What’s fueling PNoy’s stand vs SC, Arroyo?

Pedro 'Junie' Laylo Jr

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Filipinos are satisfied with efforts of the Aquino administration to address corruption, and this could be fueling President Aquino’s aggressive pursuit of his predecessor and the Supreme Court that he thinks is protecting her.

Pedro Laylo Jr.MANILA, Philippines – Filipinos are satisfied with efforts of the Aquino administration to address corruption, and this could be fueling President Aquino’s aggressive pursuit of his predecessor and the Supreme Court that he thinks is protecting her.

They are giving him three years to make good his campaign promises.

Aquino’s team defined his campaign’s central message in 2010, linking poverty with corruption. This gave birth to the winning slogan, “Kung Walang Corrupt, Walang Mahirap,” which captured the prevailing political sentiment at the time.

During the term of former President Gloria Macapagal Arroyo accusations of electoral cheating and allegations of corruption flew thick and fast. Citizens thus expected the elected president in 2010 to make a significant dent in the fight against corruption and then show that this will lead to improved standards of living.

An October 2011 poll conducted by Laylo Research Strategies reveals that a slim majority or 56% are satisfied with government efforts to deal with corruption, while a slightly lower 54% are content with its anti-poverty achievements.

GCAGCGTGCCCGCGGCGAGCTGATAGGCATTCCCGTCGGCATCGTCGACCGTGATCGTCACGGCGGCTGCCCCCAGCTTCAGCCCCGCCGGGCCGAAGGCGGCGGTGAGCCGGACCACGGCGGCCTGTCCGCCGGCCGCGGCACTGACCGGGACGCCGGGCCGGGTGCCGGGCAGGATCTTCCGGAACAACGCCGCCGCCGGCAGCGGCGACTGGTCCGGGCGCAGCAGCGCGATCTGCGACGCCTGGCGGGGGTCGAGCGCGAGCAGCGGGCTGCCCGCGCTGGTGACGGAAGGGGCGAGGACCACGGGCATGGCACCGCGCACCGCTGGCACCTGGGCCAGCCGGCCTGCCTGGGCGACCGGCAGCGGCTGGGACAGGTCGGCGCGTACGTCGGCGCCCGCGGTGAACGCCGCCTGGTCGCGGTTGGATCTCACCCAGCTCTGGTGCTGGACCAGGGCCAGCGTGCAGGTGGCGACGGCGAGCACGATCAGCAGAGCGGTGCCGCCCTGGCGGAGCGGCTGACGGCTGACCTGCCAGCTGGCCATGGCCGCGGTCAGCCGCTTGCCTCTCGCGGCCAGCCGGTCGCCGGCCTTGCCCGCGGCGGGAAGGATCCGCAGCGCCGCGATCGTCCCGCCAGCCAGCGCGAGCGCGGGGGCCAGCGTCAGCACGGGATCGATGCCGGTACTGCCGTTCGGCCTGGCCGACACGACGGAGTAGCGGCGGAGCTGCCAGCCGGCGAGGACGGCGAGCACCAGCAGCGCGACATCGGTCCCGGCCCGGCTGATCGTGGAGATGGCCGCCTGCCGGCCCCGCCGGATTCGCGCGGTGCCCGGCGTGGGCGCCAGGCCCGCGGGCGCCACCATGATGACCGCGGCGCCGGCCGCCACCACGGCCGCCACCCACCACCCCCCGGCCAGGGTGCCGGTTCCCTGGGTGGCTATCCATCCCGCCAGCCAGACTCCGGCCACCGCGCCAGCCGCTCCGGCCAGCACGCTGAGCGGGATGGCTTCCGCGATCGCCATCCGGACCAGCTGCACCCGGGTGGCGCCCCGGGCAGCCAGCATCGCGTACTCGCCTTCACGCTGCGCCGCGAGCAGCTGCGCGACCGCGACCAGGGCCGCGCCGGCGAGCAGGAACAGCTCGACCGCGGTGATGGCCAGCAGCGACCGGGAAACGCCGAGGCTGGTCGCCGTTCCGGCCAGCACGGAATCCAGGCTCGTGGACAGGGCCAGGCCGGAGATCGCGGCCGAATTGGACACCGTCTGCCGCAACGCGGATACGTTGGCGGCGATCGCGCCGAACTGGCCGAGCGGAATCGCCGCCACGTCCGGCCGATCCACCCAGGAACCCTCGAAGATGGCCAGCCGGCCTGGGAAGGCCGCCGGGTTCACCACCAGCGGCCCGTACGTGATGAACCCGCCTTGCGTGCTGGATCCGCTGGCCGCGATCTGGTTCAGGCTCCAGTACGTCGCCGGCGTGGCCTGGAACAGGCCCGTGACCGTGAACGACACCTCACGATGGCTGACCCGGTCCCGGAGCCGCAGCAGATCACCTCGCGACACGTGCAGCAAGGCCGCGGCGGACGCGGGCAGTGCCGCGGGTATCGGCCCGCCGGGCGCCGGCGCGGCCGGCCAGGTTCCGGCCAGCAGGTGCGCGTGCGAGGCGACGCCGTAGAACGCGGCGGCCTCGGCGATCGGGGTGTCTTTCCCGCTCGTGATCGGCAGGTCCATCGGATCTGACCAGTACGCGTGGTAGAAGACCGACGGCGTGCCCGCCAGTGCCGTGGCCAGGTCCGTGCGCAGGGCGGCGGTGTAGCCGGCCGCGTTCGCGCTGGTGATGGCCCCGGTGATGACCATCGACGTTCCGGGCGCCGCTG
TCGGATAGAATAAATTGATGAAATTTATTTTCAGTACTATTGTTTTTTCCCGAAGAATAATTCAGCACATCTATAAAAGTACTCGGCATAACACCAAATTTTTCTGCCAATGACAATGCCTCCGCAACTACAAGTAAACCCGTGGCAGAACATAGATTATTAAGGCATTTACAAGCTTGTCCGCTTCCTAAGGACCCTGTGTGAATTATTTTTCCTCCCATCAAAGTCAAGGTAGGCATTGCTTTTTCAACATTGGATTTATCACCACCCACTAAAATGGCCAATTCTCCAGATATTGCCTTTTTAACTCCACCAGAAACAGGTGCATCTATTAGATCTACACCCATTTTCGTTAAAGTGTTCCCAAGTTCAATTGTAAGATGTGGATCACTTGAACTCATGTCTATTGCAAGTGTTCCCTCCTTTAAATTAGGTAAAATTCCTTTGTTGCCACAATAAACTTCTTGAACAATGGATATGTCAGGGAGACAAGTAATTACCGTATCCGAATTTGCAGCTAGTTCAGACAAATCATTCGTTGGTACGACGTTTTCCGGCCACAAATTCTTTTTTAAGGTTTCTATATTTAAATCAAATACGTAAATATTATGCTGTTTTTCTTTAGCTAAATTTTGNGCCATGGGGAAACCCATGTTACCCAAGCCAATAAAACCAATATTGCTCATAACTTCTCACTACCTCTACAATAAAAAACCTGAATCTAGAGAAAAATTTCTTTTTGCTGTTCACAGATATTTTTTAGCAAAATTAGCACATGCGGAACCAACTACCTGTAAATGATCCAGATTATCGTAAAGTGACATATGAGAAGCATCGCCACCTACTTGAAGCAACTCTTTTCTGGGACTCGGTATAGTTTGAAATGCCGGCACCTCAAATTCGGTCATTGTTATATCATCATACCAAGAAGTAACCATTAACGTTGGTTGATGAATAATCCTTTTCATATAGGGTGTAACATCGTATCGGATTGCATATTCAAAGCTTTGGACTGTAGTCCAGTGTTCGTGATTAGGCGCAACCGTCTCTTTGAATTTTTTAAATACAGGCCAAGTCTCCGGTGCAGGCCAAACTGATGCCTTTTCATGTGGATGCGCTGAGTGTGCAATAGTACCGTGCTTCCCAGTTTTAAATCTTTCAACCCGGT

The survey, conducted from October 20-30, 2011, covered 1,500 respondents nationwide. It asked four questions to measure public regard for Aquino. First, does the public approve of how he leads the country? Second, is the public satisfied with his performance as president? Third, does the public trust him as a person? And fourth, is there public support for his administration?

Aquino’s approval rating stands at a high 69%, with 21% undecided, and 10% disapproving of how he leads the country. His satisfaction rating is at 64%, with 24% undecided and 12% dissatisfied with his performance as president.

At least 65% trust him compared to 25% who are undecided, and 7% who distrust him. His support rating remains at a high 72%, with 22% undecided and only 6% unsupportive of his administration. The survey has an error margin of 2.6% for the total Philippine sample.

laylo report

[A series of Laylo Reports, based on results of non-commissioned items in the nationwide polls conducted by Laylo Research Strategies, will be published every quarter exclusively by Rapper]

Aquino’s Publics

Aquino’s publics can be categorized into five:
1) hardcore supporters
2) allies
3) neutrals
4) critics
5) hardcore opposition

The hardcore supporters are the die-hards, the allies are the admirers, the neutrals are the fence sitters, the critics are the complainers, and the hardcore oppositionists are the antagonists.

As of October 2011 there are: 11% hardcore supporters, 53% allies, 32% neutrals, 4% critics and 1% hardcore opposition. Leaders are often careful that allies don’t abandon them and that neutrals don’t turn into critics or antagonists.

What matters to these five groups?

Nationwide: only 35% are saying we are on the right path, 39% are undecided, 27% are saying we are headed in the wrong direction. Majorities may be generally content with Aquino as their president, but not necessarily with the direction the country is taking.

As expected, hardcore supporters mirror rosy figures; allies tend to be positive; neutrals tend to be undecided but lean towards the negative; critics and the opposition are understandably pessimistic.